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Table 2 The Brighton criteria for the diagnosis of BJHS (adapted from Graham et al. [17]

From: When flexibility is not necessarily a virtue: a review of hypermobility syndromes and chronic or recurrent musculoskeletal pain in children

Major criteria
 1. A Beighton score of 4/9 or greater (either currently or historically)
 2. Arthralgia for longer than 3 months in four or more joints.
Minor criteria.
 1. A Beighton score of 1,2, or 3/9 (0,1,2,or 3 if aged 50+).
 2. Arthralgia (for 3 months or longer) in one to 3 joints or back pain for (for 3 months or longer), spondylosis, spondylolysis/spondylolisthesis.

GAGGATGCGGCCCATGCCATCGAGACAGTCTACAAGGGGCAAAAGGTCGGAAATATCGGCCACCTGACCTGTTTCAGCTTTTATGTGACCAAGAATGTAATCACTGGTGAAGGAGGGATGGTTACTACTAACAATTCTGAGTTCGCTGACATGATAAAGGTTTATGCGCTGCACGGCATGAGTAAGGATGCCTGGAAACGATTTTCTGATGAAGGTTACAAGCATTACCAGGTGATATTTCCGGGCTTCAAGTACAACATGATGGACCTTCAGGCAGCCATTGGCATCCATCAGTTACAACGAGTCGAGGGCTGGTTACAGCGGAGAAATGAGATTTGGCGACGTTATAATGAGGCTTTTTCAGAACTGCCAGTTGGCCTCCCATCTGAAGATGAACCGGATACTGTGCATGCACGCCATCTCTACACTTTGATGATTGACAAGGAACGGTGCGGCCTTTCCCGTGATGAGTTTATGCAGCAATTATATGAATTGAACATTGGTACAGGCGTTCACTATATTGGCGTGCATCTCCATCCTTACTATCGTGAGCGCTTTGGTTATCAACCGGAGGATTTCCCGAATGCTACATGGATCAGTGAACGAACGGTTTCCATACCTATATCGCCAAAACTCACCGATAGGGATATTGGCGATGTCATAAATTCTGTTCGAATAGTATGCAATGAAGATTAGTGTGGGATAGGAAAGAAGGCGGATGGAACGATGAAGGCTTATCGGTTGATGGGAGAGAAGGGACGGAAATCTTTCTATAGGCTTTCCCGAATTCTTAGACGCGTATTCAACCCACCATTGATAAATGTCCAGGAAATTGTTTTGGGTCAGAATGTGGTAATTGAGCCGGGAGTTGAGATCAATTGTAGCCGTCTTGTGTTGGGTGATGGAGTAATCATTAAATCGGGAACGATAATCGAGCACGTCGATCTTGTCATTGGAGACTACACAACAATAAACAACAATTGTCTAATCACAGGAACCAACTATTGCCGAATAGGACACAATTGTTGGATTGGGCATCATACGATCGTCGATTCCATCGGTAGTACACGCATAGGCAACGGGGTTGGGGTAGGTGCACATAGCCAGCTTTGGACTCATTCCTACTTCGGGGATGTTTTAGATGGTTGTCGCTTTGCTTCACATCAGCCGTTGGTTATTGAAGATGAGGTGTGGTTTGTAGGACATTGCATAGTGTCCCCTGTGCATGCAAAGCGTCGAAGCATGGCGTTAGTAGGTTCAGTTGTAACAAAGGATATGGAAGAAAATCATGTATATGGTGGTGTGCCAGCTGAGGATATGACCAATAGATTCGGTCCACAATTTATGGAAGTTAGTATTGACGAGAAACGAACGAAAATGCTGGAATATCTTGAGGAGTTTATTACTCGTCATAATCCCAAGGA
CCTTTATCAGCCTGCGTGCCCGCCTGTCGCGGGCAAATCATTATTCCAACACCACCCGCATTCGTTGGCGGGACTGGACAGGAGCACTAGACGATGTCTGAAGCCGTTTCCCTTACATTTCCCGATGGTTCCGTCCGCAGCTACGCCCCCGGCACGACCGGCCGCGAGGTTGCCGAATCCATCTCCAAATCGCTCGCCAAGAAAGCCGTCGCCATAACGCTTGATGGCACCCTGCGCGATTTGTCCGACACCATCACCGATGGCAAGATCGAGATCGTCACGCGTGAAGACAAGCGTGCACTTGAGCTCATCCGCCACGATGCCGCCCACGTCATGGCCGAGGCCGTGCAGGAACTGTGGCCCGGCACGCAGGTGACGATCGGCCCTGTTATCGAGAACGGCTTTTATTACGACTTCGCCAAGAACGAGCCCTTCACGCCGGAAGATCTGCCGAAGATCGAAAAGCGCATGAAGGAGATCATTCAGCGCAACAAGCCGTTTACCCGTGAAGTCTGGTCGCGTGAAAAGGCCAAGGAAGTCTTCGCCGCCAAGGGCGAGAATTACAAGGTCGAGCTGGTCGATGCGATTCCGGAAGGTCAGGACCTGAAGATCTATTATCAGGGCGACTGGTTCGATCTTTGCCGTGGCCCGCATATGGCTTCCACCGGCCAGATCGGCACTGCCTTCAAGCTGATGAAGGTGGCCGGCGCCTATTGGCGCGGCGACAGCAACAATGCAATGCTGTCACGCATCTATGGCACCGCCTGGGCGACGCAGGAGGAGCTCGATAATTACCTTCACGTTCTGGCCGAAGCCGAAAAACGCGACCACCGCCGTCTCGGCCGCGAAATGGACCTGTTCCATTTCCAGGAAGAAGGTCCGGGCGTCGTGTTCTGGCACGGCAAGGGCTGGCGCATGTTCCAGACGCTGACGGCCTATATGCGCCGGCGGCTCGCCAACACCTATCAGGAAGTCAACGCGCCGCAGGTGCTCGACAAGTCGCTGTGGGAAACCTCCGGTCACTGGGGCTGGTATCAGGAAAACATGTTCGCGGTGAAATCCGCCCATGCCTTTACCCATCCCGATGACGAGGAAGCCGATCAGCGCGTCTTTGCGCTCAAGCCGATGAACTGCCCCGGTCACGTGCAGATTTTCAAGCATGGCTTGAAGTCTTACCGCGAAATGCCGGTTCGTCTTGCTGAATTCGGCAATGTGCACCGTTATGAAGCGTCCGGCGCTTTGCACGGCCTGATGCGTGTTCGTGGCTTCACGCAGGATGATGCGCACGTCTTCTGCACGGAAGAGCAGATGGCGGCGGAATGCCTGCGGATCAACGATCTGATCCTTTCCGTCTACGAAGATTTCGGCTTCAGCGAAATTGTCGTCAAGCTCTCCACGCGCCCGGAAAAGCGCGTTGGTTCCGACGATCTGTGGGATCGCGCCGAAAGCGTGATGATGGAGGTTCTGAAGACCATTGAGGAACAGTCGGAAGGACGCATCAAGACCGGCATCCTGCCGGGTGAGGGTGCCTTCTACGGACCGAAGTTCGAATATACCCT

3. Dislocation/subluxation in more than one joint, or in one joint on more than one occasion.
 4. Soft tissue rheumatism: three or more lesions (e.g., epicondylitis, tenosynovitis, bursitis).
 5. Marfanoid habitus (tall, slim, span/height ration >1.03 upper: lower segment ration less than 0.89, arachnodactyly (positive steinberg/wrist signs).
 6. Abnormal skin striae, hyperextensibility, thin skin, papyraceous scarring.
 7. Eye signs: drooping eyelids or myopia or antimongoloid slant.
 8. Varicose veins or hernia or uterine/rectal proplapse.
BJHS is diagnosed in the presence of two major criteria or one major and two minor criteria, or four minor criteria. Two minor criteria will suffice where there is an unequivocally affected first-degree relative.